Dave Kaynor (again) brought this tune to this country. It's from the playing of Tång Gudmond from the town of Rättvik, Sweden, a town famous for hundreds of good tunes made there. It's a VISA (air, ballad) so it might have had words. The name means Burning wine-tune or Brandy Tune. (GB)
I learned it from a tape of music at Indian Neck sent to me by Drew Smith. We played it quite some time before learning its name and origin. (ET)
© 1987 Bob Dyer
Learned from Dave Para and Cathy Barton, who learned it from their neighbor Bob Dyer. One of the many great songs from and about Missouri history Bob has written. (ET)
There's a moon on the Mississippi river tonight
A side-wheel steamboat makin' up time,
A raft driftin' by with a bunch of drunk men,
And I'm catfishin' with my old friend Jim.
They call me Huckleberry Finn, Finn, Huckleberry Finn.
I lived for awhile up in Hannibal town
My father was a drunkard and he beat me around,
So I left my friends Joe, Tom Sawyer and Ben,
And went off araftin' with Jim.
We run by nights and we tied (laid) up days
Dawn turns the river to a smoky haze.
Lazin' in the shallows doin' just as we please,
Me and Jim layin' there dreamin'.
Life slides by when you're livin' on a raft.
You never rightly know what's gonna pass.
Sometimes danger, sometimes fun,
Sometimes it's just a piece of driftwood.
I never much cared for the civilized life.
I'd rather be out on the river at niht.
Layin' on my back lookin' up at the stars,
Smokin' on my pipe and just driftin'.
Steamboat chimbleys spewin' out sparks.
Fiddle music driftin' by in the dark.
There's a hoot owl callin' from a cottonwood tree
And this lonesome old river keeps a rollin'.
© 1983 Kathy deFrancis
For some time Kathy deFrancis of Denver played piano as accompaniment for a magic show. One of her compositions from this was a multi-piece medley called "The Magic Suite." "Merlin's Waltz" is one of the songs from the suite. (ET)
Fair, fair, golden fair, sunlight gently warms your hair.
Encircle me, enchant me now, dancing Merlin take me now.
Bend, bend, bending low, daisy chain and mistletoe.
Encircle me, adorn me now, I curtsy to thy courtly bow.
And if the wind should blow the sun away the dance goes on.
Everything that happens in this day becomes our song.
Sing, sing into the night. Lute strings quiver with touch so light.
Encircle me with silver sound, a gentle tune to lay me down.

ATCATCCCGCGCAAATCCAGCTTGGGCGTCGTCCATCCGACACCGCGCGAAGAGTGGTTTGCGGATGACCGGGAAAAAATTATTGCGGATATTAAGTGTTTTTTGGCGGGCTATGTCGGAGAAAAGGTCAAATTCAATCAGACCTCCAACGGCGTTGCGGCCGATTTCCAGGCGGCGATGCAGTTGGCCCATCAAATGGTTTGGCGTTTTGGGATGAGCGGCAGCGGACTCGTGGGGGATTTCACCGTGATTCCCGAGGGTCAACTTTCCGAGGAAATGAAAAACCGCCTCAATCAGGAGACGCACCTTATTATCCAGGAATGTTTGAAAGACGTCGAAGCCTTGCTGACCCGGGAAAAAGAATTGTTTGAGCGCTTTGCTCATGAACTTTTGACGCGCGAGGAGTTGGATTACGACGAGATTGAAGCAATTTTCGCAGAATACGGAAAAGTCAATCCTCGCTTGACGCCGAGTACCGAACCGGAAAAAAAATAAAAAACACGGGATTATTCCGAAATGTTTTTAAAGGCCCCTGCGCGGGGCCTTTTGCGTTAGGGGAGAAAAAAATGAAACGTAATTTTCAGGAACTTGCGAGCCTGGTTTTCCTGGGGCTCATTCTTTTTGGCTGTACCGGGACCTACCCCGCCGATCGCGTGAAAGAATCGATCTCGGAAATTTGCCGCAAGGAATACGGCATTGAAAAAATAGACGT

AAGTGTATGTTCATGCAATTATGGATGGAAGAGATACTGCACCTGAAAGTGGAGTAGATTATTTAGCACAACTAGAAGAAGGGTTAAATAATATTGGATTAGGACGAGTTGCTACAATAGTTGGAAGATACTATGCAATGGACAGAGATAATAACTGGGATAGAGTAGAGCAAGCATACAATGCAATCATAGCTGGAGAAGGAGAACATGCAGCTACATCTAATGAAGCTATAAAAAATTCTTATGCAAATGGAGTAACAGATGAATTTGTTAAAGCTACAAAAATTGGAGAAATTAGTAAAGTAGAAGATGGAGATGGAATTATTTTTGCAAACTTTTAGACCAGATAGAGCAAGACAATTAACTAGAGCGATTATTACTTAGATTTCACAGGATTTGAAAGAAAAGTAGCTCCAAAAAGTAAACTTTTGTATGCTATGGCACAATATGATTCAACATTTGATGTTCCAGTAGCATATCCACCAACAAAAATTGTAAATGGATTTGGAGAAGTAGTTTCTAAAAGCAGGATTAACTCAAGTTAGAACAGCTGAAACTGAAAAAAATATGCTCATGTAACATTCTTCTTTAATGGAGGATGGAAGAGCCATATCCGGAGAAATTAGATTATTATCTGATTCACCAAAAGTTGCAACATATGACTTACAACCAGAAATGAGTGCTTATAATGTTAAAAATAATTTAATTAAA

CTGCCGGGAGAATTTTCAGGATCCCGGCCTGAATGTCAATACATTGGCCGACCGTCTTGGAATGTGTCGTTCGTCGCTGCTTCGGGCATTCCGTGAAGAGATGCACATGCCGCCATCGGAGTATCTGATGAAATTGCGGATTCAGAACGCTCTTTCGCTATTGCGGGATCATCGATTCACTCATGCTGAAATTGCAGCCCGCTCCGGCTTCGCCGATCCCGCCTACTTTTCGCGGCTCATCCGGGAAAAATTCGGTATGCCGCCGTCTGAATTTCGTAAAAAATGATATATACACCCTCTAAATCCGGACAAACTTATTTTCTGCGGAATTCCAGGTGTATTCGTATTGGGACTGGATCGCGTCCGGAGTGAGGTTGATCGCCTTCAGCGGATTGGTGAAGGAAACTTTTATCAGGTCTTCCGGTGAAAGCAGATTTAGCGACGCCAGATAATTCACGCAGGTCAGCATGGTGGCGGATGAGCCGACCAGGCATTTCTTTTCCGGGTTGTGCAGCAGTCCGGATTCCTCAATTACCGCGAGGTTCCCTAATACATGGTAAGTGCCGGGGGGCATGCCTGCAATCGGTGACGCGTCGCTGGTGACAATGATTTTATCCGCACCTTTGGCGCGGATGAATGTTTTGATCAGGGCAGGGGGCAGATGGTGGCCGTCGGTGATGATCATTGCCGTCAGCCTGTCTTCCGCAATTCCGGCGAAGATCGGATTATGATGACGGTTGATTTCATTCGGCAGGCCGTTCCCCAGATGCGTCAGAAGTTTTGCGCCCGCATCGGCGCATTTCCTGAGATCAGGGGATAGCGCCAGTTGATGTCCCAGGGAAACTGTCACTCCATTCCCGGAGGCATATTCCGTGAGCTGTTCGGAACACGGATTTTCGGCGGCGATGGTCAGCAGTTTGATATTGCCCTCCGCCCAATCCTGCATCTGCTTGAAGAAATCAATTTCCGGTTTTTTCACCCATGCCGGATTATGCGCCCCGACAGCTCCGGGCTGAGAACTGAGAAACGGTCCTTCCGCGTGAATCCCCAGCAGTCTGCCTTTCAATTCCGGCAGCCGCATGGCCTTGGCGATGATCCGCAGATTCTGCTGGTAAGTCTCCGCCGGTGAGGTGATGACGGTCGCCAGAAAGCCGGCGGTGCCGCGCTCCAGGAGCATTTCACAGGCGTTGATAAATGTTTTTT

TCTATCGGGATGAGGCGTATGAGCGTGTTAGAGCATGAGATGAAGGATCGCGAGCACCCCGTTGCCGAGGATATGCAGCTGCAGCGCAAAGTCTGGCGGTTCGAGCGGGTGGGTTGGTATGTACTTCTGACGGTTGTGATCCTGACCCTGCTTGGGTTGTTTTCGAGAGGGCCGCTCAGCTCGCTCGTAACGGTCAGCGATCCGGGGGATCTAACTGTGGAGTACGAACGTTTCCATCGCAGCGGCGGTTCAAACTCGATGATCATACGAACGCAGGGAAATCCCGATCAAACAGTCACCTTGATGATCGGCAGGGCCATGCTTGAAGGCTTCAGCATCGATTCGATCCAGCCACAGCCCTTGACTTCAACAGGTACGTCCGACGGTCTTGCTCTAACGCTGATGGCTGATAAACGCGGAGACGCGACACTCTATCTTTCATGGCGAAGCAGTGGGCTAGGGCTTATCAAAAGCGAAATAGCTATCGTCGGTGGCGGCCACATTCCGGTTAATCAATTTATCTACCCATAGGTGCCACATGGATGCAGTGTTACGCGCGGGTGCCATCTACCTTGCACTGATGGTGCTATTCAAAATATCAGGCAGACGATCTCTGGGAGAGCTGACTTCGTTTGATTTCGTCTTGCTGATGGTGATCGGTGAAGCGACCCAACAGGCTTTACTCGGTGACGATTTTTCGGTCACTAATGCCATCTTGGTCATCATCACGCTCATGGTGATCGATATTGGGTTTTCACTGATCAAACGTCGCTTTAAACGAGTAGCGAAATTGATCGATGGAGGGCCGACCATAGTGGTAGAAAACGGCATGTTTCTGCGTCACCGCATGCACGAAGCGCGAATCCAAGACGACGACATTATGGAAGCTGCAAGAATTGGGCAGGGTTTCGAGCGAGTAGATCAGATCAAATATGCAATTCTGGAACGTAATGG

Traditional (Child # 236)
A great Child ballad dealing with issues of caste and class, collected in 1927 by Kinloch. I learned it from George Ward over 20 years ago, and Gordon ran across a longer version in an old book, so we integrated the two and went back to singing it a capella. (ET)
O the Laird o' Drum is a hunting gone all in the morning early
Who should he spy but a well-favored lass a-shearing her father's barley.
"O would ye nae be a gentleman's wife and would ye nae be a lady?
And would ye nae be of some higher degree and leave your shearing alone-o?"
"O I would be a gentleman's wife, and I would be a lady
And I would be on some higher degree but I'm not a match for thee-o."
"Well if ye'll cast off your gown o'grey, put on the silk for me-o,
I'll make a vow and keep it true, and my true love you'll ever be-o."
"O my father he is a shepherd man keepin sheep on yonder hill-o
And ye may go and ask of him, for I am at his will-o."
So the Drum is to her father gone, keepin sheep on yonder hill-o
"I am come to marry your one daughter if ye'll give me your good will-o."
"Well my lassie neither read nor write. She was never in a school-o
But well can she milk either cow or yowe and make the cheeses well-o."
"She'll shake your barn and win your corn and go to kill and mill-o
She'll saddle your steed in time of need and draw off your boots herself-o."
"I'll learn your lassie to read and write; put her myself to school-o
She shall neither need to saddle my steed nor draw off my boots herself-o."
"But who will bake your bridal bread and who will brew your ale-o?